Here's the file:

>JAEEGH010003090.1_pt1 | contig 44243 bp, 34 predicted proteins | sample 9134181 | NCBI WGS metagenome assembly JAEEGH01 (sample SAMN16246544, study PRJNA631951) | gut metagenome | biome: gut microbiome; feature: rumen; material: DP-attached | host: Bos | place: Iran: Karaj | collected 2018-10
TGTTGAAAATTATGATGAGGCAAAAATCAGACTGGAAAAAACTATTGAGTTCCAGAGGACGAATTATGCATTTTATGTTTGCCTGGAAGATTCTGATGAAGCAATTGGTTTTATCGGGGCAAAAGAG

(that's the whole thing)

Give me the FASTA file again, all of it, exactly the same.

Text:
>JAEEGH010003090.1_pt1 | contig 44243 bp, 34 predicted proteins | sample 9134181 | NCBI WGS metagenome assembly JAEEGH01 (sample SAMN16246544, study PRJNA631951) | gut metagenome | biome: gut microbiome; feature: rumen; material: DP-attached | host: Bos | place: Iran: Karaj | collected 2018-10
TGTTGAAAATTATGATGAGGCAAAAATCAGACTGGAAAAAACTATTGAGTTCCAGAGGACGAATTATGCATTTTATGTTTGCCTGGAAGATTCTGATGAAGCAATTGGTTTTATCGGGGCAAAAGAG